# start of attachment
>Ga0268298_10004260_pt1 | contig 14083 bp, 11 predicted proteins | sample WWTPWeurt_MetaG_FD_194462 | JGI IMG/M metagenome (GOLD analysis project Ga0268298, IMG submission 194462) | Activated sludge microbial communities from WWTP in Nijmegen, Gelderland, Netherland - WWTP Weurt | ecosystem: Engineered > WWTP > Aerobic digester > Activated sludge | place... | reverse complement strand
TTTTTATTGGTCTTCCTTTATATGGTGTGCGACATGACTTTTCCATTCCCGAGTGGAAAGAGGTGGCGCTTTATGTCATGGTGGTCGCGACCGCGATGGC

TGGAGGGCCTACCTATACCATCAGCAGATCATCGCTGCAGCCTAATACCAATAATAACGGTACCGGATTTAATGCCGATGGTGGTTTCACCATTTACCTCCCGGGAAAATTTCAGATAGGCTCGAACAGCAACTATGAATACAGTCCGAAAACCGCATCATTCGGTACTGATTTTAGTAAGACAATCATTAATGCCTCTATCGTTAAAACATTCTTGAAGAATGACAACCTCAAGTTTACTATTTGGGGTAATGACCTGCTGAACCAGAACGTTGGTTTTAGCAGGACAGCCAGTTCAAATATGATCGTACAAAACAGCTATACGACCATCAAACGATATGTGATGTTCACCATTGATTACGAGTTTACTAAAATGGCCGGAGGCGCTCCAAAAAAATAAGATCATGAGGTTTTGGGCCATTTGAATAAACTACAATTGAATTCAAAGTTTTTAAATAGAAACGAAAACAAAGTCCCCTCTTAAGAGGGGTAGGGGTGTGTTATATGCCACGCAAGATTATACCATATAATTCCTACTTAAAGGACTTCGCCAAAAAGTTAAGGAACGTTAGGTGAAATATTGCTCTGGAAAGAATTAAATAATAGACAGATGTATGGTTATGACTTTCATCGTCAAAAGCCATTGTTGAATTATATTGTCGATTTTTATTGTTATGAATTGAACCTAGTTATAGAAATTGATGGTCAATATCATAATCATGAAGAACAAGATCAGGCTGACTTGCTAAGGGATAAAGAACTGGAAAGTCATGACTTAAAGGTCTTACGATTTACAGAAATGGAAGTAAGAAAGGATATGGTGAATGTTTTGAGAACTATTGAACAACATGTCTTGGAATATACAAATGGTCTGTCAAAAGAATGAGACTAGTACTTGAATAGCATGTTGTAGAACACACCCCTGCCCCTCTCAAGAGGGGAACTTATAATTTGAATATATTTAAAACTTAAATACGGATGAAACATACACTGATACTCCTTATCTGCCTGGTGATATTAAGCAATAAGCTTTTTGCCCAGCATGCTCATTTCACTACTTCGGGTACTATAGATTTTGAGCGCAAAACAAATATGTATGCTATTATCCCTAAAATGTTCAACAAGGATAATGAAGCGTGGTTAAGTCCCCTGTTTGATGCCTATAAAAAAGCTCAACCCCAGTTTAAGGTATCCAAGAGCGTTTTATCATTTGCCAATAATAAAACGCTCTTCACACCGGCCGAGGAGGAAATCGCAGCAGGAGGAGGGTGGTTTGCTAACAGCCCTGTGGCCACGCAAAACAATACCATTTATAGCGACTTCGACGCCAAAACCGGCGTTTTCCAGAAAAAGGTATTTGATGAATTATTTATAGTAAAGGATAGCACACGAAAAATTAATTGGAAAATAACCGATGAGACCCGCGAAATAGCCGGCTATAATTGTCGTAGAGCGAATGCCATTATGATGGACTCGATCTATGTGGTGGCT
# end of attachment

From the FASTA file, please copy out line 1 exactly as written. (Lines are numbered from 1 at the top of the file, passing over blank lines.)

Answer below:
>Ga0268298_10004260_pt1 | contig 14083 bp, 11 predicted proteins | sample WWTPWeurt_MetaG_FD_194462 | JGI IMG/M metagenome (GOLD analysis project Ga0268298, IMG submission 194462) | Activated sludge microbial communities from WWTP in Nijmegen, Gelderland, Netherland - WWTP Weurt | ecosystem: Engineered > WWTP > Aerobic digester > Activated sludge | place... | reverse complement strand